A saying often said in the restaurants of Lima is that Peruvian food is the French Cuisine of South America. In the Peruvian population you will find large Spanish and African influences, Asiatic cultures and ingredients, and flavors of spices similar to India.
The only way to truly understand such a historic marriage of ingredients in Peru is to go to the beautiful country of Peru, or come and get a Taste of Peru right in Chicago.
In 1974, Cesar Izquierdo left Peru to come to the United States to make a better life for his family and himself. While Cesar may have left Peru, Peru never left him, to everyone he would meet he would describe the beauty, sites, smells and foods of Peru. He would tell about Macchu Picchu, the Nazca lines, the Amazon jungle and the exotic seafood of the coast. Soon after leaving Peru he adjusted to the United States, but he still missed his homeland. Finding Peruvian food in Chicago was no easy task. Cesar would seek out any Peruvian restaurant he could find sampling the menu, but only to be disappointed that the food was an Americanized version of the food his mother would make.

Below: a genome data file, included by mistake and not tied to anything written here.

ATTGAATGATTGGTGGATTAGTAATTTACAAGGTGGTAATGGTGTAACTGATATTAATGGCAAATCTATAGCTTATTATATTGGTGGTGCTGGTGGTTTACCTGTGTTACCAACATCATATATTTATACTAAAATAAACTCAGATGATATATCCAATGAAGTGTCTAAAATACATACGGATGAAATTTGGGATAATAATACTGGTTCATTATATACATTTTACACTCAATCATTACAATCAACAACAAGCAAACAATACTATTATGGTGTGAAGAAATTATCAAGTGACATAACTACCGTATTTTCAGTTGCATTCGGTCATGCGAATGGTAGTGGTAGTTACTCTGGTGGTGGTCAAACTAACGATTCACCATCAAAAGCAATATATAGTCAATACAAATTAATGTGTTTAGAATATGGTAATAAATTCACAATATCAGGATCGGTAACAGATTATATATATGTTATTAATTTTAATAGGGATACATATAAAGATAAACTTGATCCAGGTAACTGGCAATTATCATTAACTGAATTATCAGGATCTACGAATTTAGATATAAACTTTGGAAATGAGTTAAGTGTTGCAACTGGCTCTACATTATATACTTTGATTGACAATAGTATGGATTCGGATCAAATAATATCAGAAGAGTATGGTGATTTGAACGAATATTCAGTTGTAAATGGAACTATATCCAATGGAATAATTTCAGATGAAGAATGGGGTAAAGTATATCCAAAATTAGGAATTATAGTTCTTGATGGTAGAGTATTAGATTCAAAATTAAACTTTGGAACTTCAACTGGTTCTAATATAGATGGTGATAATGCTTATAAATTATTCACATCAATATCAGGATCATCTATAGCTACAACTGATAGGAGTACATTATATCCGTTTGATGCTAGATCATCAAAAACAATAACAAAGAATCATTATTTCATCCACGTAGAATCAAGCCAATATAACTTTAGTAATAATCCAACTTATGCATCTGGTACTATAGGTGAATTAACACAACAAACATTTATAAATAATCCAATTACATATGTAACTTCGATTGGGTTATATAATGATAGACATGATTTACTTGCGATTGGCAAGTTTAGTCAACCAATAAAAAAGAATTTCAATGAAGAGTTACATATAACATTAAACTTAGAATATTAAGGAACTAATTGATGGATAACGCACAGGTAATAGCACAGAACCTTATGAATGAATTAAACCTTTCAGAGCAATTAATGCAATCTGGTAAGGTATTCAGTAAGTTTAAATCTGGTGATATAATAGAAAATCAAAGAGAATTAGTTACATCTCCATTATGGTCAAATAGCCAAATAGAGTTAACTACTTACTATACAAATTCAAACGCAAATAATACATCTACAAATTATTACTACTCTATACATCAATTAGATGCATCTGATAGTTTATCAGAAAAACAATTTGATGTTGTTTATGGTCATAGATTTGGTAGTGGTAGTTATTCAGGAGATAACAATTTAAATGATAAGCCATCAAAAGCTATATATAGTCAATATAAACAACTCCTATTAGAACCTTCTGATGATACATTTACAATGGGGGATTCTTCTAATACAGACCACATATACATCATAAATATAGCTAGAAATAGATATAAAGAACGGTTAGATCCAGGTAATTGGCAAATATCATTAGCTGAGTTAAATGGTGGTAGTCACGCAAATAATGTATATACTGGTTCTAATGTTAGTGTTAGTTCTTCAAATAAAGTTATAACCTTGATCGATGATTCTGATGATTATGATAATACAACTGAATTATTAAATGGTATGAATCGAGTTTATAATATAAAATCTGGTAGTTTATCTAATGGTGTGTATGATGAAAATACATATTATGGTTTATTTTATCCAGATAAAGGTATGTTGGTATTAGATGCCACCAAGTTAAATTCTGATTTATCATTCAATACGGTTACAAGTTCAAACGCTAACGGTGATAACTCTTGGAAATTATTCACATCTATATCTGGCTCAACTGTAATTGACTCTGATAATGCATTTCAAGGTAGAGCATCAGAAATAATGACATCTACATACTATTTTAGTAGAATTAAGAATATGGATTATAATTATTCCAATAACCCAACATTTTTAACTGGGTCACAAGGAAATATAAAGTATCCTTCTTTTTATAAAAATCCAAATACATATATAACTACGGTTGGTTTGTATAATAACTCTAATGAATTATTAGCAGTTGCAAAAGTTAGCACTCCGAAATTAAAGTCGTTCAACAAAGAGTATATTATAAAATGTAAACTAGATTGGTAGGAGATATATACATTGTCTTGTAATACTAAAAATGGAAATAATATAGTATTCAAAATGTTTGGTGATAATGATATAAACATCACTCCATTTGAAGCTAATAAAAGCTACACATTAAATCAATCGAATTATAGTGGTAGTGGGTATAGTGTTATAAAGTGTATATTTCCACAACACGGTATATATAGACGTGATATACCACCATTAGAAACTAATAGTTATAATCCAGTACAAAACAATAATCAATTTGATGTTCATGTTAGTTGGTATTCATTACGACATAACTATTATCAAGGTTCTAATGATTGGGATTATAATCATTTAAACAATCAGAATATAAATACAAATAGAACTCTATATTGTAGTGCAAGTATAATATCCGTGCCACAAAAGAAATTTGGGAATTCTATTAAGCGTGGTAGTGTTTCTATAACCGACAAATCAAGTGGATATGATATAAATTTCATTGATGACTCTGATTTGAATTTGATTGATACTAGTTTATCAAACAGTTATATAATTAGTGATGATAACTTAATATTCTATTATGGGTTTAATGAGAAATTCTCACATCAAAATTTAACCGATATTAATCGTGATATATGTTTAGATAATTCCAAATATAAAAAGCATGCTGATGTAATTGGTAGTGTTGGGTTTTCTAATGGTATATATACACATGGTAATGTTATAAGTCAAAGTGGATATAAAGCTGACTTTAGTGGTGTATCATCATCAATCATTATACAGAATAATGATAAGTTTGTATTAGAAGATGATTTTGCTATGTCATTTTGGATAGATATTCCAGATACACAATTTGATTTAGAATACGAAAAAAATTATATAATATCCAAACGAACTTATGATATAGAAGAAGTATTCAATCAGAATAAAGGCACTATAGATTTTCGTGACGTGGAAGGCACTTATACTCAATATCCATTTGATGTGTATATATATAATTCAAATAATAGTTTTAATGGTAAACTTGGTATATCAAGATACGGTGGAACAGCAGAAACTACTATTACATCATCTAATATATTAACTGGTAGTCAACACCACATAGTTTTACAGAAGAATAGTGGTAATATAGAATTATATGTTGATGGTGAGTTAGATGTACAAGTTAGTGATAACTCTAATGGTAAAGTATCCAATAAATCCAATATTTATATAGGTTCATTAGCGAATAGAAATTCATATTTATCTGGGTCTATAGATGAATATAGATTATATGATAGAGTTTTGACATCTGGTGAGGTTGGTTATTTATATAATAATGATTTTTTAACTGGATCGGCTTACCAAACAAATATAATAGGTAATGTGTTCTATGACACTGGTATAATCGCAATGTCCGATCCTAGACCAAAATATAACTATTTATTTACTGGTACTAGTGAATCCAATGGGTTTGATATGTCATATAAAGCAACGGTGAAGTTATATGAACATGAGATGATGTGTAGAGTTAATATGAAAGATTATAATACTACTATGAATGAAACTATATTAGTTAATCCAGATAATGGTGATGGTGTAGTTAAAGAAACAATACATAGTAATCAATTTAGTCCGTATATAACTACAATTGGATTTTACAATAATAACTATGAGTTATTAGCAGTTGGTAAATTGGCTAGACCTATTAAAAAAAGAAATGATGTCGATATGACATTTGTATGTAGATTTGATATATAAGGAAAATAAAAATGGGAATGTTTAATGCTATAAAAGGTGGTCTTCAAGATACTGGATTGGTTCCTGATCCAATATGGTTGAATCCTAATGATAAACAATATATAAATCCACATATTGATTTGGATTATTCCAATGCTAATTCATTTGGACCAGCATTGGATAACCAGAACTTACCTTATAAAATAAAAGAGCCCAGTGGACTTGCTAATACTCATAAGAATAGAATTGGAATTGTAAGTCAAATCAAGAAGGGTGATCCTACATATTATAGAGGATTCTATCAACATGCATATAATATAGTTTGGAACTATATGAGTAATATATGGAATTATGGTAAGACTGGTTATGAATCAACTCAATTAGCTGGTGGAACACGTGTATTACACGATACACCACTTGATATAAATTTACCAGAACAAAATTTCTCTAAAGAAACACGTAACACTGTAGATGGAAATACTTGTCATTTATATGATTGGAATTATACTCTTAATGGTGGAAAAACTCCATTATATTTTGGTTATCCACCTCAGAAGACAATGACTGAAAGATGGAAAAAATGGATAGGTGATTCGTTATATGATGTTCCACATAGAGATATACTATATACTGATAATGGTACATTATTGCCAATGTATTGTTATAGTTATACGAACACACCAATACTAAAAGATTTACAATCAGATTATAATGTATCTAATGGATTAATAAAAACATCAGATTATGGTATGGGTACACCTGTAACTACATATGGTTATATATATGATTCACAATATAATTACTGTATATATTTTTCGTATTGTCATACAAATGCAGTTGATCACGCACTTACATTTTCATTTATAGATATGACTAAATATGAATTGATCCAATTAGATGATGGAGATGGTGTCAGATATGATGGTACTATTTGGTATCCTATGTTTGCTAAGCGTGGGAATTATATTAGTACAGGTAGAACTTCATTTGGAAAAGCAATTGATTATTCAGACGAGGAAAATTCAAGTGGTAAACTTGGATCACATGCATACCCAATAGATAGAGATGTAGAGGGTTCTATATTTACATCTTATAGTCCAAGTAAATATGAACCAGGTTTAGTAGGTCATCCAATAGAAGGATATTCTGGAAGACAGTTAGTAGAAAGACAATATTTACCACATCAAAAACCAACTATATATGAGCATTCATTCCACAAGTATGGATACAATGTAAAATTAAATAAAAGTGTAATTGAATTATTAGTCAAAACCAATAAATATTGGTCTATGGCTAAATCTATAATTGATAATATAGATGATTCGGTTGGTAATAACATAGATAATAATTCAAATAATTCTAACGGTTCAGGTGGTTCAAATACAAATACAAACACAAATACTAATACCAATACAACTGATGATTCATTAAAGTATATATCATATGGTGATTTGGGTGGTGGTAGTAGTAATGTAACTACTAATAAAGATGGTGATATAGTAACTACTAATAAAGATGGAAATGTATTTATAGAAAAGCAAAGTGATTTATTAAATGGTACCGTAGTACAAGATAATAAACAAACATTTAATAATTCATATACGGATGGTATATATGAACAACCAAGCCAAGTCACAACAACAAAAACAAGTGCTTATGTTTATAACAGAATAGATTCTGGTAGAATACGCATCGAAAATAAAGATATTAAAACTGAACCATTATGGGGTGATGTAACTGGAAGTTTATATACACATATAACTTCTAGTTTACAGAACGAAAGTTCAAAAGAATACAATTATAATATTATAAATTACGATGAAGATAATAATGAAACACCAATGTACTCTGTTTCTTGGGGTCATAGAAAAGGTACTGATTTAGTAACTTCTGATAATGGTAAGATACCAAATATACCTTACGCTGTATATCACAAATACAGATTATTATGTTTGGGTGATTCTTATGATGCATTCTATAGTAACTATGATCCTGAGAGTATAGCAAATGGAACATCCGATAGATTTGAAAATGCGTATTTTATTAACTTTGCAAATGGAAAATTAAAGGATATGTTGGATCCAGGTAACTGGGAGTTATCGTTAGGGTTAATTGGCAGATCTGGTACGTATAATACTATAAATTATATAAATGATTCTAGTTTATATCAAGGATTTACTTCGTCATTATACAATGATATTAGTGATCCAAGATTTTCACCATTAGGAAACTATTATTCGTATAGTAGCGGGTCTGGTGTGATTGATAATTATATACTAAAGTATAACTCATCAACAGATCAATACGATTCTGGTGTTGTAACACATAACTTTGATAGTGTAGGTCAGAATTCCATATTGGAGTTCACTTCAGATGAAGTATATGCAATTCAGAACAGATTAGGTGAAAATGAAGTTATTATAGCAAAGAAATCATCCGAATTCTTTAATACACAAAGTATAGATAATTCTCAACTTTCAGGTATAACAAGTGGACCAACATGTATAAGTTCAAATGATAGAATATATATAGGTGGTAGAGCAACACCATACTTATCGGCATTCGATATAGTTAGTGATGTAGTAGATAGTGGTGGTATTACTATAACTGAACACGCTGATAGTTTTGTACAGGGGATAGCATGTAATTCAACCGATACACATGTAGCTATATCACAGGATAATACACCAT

For a short time he had a Peruvian shop. There he sold spinning tops, sweaters, and artifacts from Peru. It started there, as he made his first attempt to bring true Peruvian food to Chicago. His friends would come to play a Peruvian game called "Sapo". Sapo is a game where you throw heavy brass counts into different compartments of a box. The compartments have different point values, the hardest toss and the highest point is into the mouth of a frog (Sapo in spanish) that sits at top of the box. They would start playing to 1,000 point and before they knew it, to 50,000 points and well into the night. Cesar would set up a grill and start making Anticuchos, a type of Peruvian shish kabob made from marinated beef heart. His friends loved them and people that were walking by stopped and offered to buy them.
Later on, Cesar got married, started a family, and sadly closed the Peruvian Shop to take a job with the City of Chicago. Cesar and his family made many trips to Peru and are still going today, gathering menus, sampling food, studying spices and cooking techniques, but mainly exploring and taking a good vacation. And finally on July 29, 1998, from the humble beginnings with a small shop, a frog and anticuchos, Cesar Izquierdo and his family would come to open Taste of Peru, thus, realizing his dream of bringing Peruvian food to Chicago. And now Cesar can enjoy the colors, smells, foods and music of Peru just 2 blocks away from his house. With live music during the week, it's not uncommon to see him dancing with the costumers to the lively Peruvian music.